I feel dirty — Killer Is Dead review

KID lead in

Killer Is Dead is probably the first game I’ve played that’s made me feel like a pervert.

There are thousands of games out there that objectify women, that feature absurdly revealing outfits and countless examples of the “damsel in distress.” And there are dozens of others that let you woo individual characters under the hypnotic gaze of your sexual prowess. But none have left me as wide-eyed, mouth-agape, “holy crap, I can’t believe I’m playing this” sick-to-my-stomach quite like SUDA 51’s latest actioner.

It’s a damn shame, too; the game part is actually pretty good.

[singlepic id=15717 w=320 h=240 float=left]Fans of SUDA 51’s previous work will find a lot of similarities to games like Killer 7 or No More Heroes. Once again, you’re an ultra-powerful, bad ass assassin — this time, a super classy gentleman by the name of Mondo Zappa. As the arm of a clandestine, government-sponsored hit-squad, it’s up to you to take on contracts and save this cyberpunk future version of Earth from the evil that has begun to infest society. This is a world where bionics and moon travel are as commonplace as fast food — and it’s the moon that becomes a central focal point on this hyperviolent world of death and intrigue, looming over the proceedings as a harbinger of impending doom.

All of this is portrayed in a slick graphical style reminiscent of the aforementioned Killer 7. The cel-shaded graphics and stark shadows pop, while the metallic sheen gives the characters and environments a truly otherworldly feel to them. It’s an oddly compelling look that uses its style to hide simplistic textures and other imperfections — as if the blemishes were part of the overall experience.

As is par for the course for most of SUDA 51’s games, the plot is largely nonsensical, trading things like exposition and character development for over-the-top and cartoonish displays of blood letting and increasingly unrealistic scenarios. One minute you’ll be wandering through a Japanese peace garden, looking for an old samurai-warrior-turned-giant-tiger, and the next you’ll be running through a military base, hunting down a skyscraper-sized beast named Giant Head. The brief moments you do get a glimmer of narrative are waylaid by impenetrable dialog and bizarre imagery. But none of it really matters — even Mondo is aware he’s in a video game, and does everything he can to move things forward to the next action sequence as quickly as possible.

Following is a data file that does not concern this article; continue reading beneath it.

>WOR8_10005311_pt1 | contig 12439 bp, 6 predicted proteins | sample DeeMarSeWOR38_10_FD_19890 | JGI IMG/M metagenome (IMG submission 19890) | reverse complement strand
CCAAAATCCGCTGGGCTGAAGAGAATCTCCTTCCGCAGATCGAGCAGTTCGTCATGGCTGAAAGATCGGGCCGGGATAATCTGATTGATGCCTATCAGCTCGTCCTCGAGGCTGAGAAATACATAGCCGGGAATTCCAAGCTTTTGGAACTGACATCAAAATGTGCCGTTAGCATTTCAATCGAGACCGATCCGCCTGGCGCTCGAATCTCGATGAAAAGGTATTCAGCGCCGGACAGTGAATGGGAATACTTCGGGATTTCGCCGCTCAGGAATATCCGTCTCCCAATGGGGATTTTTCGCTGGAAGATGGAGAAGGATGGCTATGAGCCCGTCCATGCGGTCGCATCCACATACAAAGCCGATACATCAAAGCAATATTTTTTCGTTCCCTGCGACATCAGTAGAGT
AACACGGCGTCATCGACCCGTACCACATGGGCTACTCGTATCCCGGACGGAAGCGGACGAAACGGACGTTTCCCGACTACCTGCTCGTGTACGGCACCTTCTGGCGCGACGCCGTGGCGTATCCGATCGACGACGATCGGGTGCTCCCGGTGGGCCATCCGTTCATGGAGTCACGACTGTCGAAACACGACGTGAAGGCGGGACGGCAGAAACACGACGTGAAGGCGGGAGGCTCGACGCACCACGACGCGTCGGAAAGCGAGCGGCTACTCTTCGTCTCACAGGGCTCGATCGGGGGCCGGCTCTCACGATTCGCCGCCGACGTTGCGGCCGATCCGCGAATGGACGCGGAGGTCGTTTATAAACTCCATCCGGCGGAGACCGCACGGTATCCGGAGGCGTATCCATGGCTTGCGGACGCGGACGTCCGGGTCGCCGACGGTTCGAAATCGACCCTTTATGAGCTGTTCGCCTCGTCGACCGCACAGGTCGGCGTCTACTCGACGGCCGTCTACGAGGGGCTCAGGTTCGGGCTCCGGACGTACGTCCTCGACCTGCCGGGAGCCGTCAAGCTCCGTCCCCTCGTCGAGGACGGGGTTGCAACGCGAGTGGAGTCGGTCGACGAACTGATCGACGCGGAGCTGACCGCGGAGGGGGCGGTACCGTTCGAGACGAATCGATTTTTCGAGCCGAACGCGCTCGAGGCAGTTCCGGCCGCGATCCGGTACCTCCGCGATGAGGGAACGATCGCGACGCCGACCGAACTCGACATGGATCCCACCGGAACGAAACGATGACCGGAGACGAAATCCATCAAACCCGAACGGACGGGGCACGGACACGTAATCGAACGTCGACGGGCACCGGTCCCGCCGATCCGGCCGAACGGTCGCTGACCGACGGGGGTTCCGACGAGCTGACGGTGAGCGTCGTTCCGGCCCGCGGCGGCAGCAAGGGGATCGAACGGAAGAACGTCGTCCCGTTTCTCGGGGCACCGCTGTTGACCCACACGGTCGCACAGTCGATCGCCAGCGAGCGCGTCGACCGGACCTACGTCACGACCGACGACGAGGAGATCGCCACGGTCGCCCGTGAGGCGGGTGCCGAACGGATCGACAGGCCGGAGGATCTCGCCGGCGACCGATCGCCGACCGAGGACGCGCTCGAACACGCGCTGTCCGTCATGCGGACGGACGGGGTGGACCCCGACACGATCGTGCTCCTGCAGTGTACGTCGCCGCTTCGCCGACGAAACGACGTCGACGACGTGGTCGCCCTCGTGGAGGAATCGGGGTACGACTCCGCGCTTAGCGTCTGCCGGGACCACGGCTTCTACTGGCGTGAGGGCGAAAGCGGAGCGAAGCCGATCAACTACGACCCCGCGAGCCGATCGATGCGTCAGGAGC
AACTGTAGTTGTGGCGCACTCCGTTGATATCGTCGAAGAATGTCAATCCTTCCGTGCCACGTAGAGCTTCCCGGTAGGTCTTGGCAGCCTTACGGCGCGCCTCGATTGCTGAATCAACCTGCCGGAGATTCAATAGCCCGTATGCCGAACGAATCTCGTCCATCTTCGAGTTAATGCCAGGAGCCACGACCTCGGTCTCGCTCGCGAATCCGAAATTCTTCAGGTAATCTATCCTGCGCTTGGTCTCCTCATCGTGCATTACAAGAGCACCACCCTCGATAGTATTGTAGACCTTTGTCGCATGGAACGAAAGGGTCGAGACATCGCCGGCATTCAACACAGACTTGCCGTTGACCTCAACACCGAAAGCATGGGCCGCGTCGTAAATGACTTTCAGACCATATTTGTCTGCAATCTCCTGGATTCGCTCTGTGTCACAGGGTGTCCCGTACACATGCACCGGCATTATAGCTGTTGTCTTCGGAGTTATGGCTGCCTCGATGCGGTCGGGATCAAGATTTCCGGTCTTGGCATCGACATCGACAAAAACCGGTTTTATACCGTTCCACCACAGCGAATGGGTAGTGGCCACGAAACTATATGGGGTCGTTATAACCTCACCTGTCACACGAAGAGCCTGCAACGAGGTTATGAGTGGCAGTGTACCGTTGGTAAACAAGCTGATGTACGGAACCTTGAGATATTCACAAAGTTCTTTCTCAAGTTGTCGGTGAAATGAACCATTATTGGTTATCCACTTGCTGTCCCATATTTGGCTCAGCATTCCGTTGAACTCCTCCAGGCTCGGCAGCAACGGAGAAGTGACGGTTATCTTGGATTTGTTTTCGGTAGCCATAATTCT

[singlepic id=15718 w=320 h=240 float=right]Speaking of action, the combat in Killer Is Dead is probably the best thing it has going for it. Favoring simplistic button mashing over overly complex combos, you’d think it would get old quickly — but through a few subtle design choices, each combat scenario is thrilling and highly entertaining. You’ll want to use your katana most of the time, meaning you’ll spend about 90% of any given fight hammering away on a single button. Defensive playing pays off too — dodging at the right moment turns the screen monochrome and slows time to a crawl, allowing you to deliver an unblockable series of lightning-quick slashes to your foes, with crimson geysers lighting up the screen.

Killer Is Dead constantly throws you feedback on how well you’re doing, whether it’s a frame-by-frame silhouette of your final slash, or a slow-motion zoom-in on a well placed headshot. Enemies also drop a flood of experience with every kill, which upgrades your health and Blood (read: special ability) meter in small, but frequent increments. Couple that with a fairly extensive list of interesting and useful abilities — including a block breaker and several upgrades for your arm cannon — and combat in Killer Is Dead becomes something to relish, rather than avoid.